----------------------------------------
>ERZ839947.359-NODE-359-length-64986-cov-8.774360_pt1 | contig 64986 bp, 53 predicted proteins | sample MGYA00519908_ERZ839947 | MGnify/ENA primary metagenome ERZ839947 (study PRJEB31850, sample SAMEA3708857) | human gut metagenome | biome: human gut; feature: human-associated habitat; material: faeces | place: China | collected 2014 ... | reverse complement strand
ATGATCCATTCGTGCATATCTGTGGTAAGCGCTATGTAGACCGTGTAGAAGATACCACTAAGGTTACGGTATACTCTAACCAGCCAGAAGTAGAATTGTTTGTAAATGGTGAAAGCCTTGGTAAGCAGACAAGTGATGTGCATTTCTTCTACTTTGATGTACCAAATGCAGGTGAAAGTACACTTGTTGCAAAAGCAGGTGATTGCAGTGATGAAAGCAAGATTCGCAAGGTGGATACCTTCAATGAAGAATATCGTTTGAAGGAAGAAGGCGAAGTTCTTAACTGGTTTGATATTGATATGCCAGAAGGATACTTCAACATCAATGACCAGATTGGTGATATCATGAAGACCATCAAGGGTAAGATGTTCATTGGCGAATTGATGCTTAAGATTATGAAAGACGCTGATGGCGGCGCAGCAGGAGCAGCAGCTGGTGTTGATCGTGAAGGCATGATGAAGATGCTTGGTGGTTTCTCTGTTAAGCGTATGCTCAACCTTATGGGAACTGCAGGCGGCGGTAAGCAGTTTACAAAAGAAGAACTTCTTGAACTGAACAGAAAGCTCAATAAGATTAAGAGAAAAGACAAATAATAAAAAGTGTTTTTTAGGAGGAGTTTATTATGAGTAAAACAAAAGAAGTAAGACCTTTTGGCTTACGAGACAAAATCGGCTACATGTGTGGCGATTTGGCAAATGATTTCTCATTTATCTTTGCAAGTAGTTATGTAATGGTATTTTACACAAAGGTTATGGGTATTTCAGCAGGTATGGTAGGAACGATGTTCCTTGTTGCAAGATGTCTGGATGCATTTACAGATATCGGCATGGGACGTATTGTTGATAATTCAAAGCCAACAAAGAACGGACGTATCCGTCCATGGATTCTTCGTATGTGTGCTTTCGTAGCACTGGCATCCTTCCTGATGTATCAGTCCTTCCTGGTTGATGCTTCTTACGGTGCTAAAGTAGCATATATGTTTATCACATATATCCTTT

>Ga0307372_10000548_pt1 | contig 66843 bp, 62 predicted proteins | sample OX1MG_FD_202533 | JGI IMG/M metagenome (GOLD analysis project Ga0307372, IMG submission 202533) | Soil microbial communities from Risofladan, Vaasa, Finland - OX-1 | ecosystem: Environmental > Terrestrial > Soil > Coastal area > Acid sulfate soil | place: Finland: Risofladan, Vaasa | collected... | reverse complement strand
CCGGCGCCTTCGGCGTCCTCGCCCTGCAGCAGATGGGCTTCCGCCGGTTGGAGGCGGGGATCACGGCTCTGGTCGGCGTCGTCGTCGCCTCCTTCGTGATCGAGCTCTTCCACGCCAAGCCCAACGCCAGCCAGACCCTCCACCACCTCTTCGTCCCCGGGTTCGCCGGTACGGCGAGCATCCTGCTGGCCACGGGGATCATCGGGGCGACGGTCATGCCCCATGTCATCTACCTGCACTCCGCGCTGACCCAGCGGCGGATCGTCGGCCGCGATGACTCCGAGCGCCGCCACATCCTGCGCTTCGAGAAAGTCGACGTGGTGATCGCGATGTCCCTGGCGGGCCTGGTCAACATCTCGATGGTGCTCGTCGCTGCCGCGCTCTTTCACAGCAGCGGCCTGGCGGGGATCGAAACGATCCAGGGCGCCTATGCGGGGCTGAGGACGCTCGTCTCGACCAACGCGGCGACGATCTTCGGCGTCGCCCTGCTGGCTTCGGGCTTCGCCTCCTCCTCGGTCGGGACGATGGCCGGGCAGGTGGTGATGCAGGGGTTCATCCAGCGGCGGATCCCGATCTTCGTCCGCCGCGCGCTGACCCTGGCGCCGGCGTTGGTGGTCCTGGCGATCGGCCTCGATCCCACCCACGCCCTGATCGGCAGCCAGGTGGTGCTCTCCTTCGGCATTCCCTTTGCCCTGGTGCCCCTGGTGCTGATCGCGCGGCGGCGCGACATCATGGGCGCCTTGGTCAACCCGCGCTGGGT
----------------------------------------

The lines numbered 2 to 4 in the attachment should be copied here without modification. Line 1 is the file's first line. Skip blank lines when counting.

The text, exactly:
ATGATCCATTCGTGCATATCTGTGGTAAGCGCTATGTAGACCGTGTAGAAGATACCACTAAGGTTACGGTATACTCTAACCAGCCAGAAGTAGAATTGTTTGTAAATGGTGAAAGCCTTGGTAAGCAGACAAGTGATGTGCATTTCTTCTACTTTGATGTACCAAATGCAGGTGAAAGTACACTTGTTGCAAAAGCAGGTGATTGCAGTGATGAAAGCAAGATTCGCAAGGTGGATACCTTCAATGAAGAATATCGTTTGAAGGAAGAAGGCGAAGTTCTTAACTGGTTTGATATTGATATGCCAGAAGGATACTTCAACATCAATGACCAGATTGGTGATATCATGAAGACCATCAAGGGTAAGATGTTCATTGGCGAATTGATGCTTAAGATTATGAAAGACGCTGATGGCGGCGCAGCAGGAGCAGCAGCTGGTGTTGATCGTGAAGGCATGATGAAGATGCTTGGTGGTTTCTCTGTTAAGCGTATGCTCAACCTTATGGGAACTGCAGGCGGCGGTAAGCAGTTTACAAAAGAAGAACTTCTTGAACTGAACAGAAAGCTCAATAAGATTAAGAGAAAAGACAAATAATAAAAAGTGTTTTTTAGGAGGAGTTTATTATGAGTAAAACAAAAGAAGTAAGACCTTTTGGCTTACGAGACAAAATCGGCTACATGTGTGGCGATTTGGCAAATGATTTCTCATTTATCTTTGCAAGTAGTTATGTAATGGTATTTTACACAAAGGTTATGGGTATTTCAGCAGGTATGGTAGGAACGATGTTCCTTGTTGCAAGATGTCTGGATGCATTTACAGATATCGGCATGGGACGTATTGTTGATAATTCAAAGCCAACAAAGAACGGACGTATCCGTCCATGGATTCTTCGTATGTGTGCTTTCGTAGCACTGGCATCCTTCCTGATGTATCAGTCCTTCCTGGTTGATGCTTCTTACGGTGCTAAAGTAGCATATATGTTTATCACATATATCCTTT

>Ga0307372_10000548_pt1 | contig 66843 bp, 62 predicted proteins | sample OX1MG_FD_202533 | JGI IMG/M metagenome (GOLD analysis project Ga0307372, IMG submission 202533) | Soil microbial communities from Risofladan, Vaasa, Finland - OX-1 | ecosystem: Environmental > Terrestrial > Soil > Coastal area > Acid sulfate soil | place: Finland: Risofladan, Vaasa | collected... | reverse complement strand
CCGGCGCCTTCGGCGTCCTCGCCCTGCAGCAGATGGGCTTCCGCCGGTTGGAGGCGGGGATCACGGCTCTGGTCGGCGTCGTCGTCGCCTCCTTCGTGATCGAGCTCTTCCACGCCAAGCCCAACGCCAGCCAGACCCTCCACCACCTCTTCGTCCCCGGGTTCGCCGGTACGGCGAGCATCCTGCTGGCCACGGGGATCATCGGGGCGACGGTCATGCCCCATGTCATCTACCTGCACTCCGCGCTGACCCAGCGGCGGATCGTCGGCCGCGATGACTCCGAGCGCCGCCACATCCTGCGCTTCGAGAAAGTCGACGTGGTGATCGCGATGTCCCTGGCGGGCCTGGTCAACATCTCGATGGTGCTCGTCGCTGCCGCGCTCTTTCACAGCAGCGGCCTGGCGGGGATCGAAACGATCCAGGGCGCCTATGCGGGGCTGAGGACGCTCGTCTCGACCAACGCGGCGACGATCTTCGGCGTCGCCCTGCTGGCTTCGGGCTTCGCCTCCTCCTCGGTCGGGACGATGGCCGGGCAGGTGGTGATGCAGGGGTTCATCCAGCGGCGGATCCCGATCTTCGTCCGCCGCGCGCTGACCCTGGCGCCGGCGTTGGTGGTCCTGGCGATCGGCCTCGATCCCACCCACGCCCTGATCGGCAGCCAGGTGGTGCTCTCCTTCGGCATTCCCTTTGCCCTGGTGCCCCTGGTGCTGATCGCGCGGCGGCGCGACATCATGGGCGCCTTGGTCAACCCGCGCTGGGT